Playing favorites across a bordered Internet

Earlier this month Guernica magazine published the first article I’ve found time to write in over a year. (The Ranking Digital Rights project and related work has been keeping me incredibly busy.) It’s about Internet companies as gatekeepers across an Internet on which national borders are more powerful than many people (especially in the West) realize. It begins with a description of the video above:

Last November, volunteers with a group called Pakistan for All filmed a man wandering the streets of Karachi wearing a cloth-covered cardboard box over his torso. The box was painted on four sides with YouTube logos, a silver TV antenna affixed to the top. He held a hand-painted sign: “Hug me if you want me back.”

Using The Jackson Five’s “I Want You Back” as a soundtrack, filmmaker Ziad Zafar created a short and cheeky video featuring men, women, and children hugging the YouTube mascot in locations around Karachi. “God, please let them open YouTube,” one young man said to the camera. Another complained that his personal channel was now inaccessible: “I used to have so many videos.”

After explaining why YouTube is blocked in Pakistan I continue:

Public frustration over YouTube censorship in Pakistan is just one of many points of worldwide friction between old and new information sovereignties: sovereign nation-states versus globally networked commercial “sovereigns” of cyberspace. These commercial sovereigns like YouTube’s parent company, Google, are the new arbiters—sometimes censors, sometimes champions—of a large and growing percentage of citizen speech all over the world.

To find out how and what it all means click here to read the full article.

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Afterword to the Paperback Edition: Confronting surveillance

The paperback edition of Consent of the Networked came out in late April. I wrote the Afterword last December. It begins:

I ended Consent of the Networked with a call for action, and in 2012 netizens around the world proved they are willing to act, as demonstrated by the movement’s recent successes. But while we have gained momentum, we face continuing challenges in the pursuit of digital liberty that will not easily be overcome.

The most difficult challenges, I argued, are posed by the already well-entrenched, pervasive, unaccountable surveillance in the United States and other democracies. That argument has been vindicated, unfortunately, by recent news about the U.S. government’s surveillance programs.

Writing in December I concluded:

Citizens of democracies, companies that understand that they can build long-term global value for their brand by earning trust with their users, and politicians who understand the need to protect and strengthen the digital commons (even if mainly out of self-interest) must unite to demand a national and global reconsideration of already deeply entrenched surveillance laws, technologies, and corporate practices. There needs to be a more robust public debate about the facts of digital surveillance in democracies, the implications for accountable governance and social justice—and what can be done now that the surveillance state has already been allowed to reach too far, too fast. That debate requires data and information that companies as well as democratic governments have so far been reluctant to share. Companies claiming to support a free and open Internet and that benefit from the existence of a robust global digital commons are doing the commons no favors unless and until they agree to publish systematic and useable information about their relationships with governments.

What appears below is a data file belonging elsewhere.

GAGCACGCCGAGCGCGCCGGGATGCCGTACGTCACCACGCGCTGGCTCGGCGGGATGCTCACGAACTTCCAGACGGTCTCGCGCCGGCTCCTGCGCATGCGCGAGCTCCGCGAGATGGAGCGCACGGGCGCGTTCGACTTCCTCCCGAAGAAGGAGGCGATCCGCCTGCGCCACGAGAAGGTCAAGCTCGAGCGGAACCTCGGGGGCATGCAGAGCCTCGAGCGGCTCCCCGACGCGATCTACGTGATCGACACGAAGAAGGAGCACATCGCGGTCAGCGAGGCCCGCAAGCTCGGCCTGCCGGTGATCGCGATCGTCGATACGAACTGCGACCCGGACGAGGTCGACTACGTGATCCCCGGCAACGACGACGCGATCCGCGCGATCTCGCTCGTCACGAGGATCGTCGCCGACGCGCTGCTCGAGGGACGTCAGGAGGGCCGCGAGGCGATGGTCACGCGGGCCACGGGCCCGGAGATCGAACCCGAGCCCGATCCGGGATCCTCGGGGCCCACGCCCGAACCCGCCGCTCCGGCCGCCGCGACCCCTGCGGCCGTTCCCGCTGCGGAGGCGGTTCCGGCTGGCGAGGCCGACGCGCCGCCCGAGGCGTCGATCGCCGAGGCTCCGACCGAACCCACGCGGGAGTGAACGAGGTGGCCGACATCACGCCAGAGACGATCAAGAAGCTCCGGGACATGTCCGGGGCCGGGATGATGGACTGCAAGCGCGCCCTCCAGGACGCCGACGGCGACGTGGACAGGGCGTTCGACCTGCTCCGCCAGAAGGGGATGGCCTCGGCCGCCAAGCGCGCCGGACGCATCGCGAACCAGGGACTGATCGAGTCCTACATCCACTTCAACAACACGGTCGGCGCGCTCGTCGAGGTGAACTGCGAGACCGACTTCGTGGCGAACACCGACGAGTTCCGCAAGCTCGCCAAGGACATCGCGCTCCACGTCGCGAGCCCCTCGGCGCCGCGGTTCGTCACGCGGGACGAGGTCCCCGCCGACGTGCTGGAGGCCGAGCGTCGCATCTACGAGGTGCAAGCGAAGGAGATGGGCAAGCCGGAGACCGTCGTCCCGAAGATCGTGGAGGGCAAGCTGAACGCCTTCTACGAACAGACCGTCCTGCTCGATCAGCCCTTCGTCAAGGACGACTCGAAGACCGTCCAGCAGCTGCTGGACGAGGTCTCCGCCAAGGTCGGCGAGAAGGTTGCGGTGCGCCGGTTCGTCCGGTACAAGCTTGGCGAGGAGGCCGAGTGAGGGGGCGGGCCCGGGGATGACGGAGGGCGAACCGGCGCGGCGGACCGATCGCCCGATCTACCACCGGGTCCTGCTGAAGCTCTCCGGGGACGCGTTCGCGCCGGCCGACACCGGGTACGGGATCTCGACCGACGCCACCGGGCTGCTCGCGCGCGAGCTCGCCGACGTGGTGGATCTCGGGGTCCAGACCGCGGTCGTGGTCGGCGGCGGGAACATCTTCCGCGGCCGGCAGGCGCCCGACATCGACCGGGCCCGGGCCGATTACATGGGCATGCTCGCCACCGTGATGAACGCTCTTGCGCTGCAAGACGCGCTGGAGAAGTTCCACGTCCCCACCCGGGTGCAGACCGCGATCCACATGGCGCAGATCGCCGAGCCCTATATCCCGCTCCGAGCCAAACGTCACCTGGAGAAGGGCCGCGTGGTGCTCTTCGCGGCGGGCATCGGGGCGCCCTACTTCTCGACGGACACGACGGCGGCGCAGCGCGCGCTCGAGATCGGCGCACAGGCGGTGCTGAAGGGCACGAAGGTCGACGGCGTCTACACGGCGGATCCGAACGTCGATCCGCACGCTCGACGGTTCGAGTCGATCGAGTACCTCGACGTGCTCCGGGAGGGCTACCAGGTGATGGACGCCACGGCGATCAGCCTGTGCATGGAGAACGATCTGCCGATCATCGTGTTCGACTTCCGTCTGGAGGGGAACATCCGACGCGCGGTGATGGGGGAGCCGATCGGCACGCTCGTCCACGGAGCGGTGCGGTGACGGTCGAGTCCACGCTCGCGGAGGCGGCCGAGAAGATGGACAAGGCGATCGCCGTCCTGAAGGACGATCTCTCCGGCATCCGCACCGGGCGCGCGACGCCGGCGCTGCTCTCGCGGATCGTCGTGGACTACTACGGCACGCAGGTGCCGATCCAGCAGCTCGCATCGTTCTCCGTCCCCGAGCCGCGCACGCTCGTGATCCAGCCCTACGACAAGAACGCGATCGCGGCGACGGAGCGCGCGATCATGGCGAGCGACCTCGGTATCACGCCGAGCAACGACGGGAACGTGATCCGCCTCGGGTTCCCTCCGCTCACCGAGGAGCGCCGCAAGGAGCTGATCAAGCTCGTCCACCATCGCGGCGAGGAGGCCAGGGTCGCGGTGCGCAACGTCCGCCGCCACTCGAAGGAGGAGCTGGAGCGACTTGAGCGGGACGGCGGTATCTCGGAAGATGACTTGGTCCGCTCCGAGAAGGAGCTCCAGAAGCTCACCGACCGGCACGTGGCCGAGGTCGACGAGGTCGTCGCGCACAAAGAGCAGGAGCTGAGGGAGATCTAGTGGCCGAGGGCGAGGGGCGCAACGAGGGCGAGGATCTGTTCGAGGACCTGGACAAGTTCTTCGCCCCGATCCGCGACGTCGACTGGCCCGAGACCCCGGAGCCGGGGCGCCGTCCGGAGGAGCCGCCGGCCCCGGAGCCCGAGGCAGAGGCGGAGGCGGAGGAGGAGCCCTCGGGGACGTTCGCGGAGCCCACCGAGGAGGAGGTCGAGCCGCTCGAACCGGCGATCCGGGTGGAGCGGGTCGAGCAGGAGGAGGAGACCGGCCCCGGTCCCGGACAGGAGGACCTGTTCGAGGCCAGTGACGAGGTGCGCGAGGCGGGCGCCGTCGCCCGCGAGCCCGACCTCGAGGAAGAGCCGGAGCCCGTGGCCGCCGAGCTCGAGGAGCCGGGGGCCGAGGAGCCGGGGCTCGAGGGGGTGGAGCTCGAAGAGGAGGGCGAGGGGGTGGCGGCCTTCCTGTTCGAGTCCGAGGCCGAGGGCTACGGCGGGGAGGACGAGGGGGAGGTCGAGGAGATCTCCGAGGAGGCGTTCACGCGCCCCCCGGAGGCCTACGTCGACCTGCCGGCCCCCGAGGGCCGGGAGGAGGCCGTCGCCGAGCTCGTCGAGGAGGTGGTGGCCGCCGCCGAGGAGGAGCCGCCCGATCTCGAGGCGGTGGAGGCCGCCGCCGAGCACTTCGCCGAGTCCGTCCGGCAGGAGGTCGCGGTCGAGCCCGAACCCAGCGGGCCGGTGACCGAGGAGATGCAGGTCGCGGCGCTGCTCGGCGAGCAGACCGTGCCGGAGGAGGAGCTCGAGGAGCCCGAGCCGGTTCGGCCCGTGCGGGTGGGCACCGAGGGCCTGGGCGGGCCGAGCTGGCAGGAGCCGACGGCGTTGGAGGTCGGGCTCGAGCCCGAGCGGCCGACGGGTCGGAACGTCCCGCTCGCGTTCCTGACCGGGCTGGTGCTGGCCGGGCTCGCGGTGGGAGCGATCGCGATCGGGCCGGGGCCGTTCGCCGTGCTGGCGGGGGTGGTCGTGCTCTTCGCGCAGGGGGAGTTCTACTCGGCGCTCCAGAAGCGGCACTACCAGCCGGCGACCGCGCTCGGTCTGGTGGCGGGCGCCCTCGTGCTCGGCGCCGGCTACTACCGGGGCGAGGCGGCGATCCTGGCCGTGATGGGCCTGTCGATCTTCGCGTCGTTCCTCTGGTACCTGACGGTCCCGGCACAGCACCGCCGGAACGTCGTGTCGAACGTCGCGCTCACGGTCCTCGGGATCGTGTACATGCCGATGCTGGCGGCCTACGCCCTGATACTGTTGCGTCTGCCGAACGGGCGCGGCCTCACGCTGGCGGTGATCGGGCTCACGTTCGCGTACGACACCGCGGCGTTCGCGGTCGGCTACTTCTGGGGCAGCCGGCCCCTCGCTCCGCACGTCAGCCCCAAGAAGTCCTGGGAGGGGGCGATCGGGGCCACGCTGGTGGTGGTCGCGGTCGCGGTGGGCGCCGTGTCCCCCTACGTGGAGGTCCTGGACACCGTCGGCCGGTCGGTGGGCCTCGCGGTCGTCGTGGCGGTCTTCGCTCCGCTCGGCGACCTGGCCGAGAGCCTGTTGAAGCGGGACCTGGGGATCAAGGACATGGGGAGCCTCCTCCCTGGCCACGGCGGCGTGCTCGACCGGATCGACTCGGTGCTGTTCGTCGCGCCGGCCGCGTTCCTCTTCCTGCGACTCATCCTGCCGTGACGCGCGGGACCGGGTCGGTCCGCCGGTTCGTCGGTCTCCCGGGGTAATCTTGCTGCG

Furthermore, governments that want their citizens to believe that their support for global Internet freedom and citizens’ digital rights is genuine—and not shallow political rhetoric—must make sure that laws are not preventing companies from releasing such information. All governments that intend to keep calling themselves “democratic” with a straight face should publish their own transparency reports so that engaged citizens can see enough of the whole picture that they can grant or withdraw consent for, or divest from, the surveillance systems and procedures governments and companies have built. Until these things happen, Western democracies and Western companies will remain net exporters of surveillance technologies, legal norms, and business practices that facilitate political abuse of surveillance powers by repressive regimes—and that will ultimately corrode existing democracies.

Getting governments and companies to do these things will make the fights against ACTA, SOPA, and ITU Internet incursion look trivial in comparison. The global movement for digital liberty spread its wings and took flight in 2012, but the real tests of its strength and agility have yet to come.

The whole chapter is available online here.

Mark News: Internet Freedom and the Erosion of Democracy

Canada’s Mark News has just published my latest essay on how increasing government surveillance around the world is threatening the freedoms granted by Internet access. An excerpt:

This week, at least 125 million people are watching the Eurovision Song Contest, an annual competition of singers from 56 countries across Europe and parts of the former Soviet Union. This year’s contest is hosted by Azerbaijan, a country whose human-rights record has come under heavy fire.

Azerbaijan is a classic example of how, even when people are free to connect to the global Internet, they can be subject to pervasive, unaccountable, and unconstrained surveillance. It is also a case of how, while western democratic governments have been quick to follow the lead of the United States and Secretary of State Hillary Clinton in calling for a free and open global Internet, they are much more conflicted when it comes to surveillance. The democratic world has failed to address the freedom-eroding potential of government surveillance through commercial networks.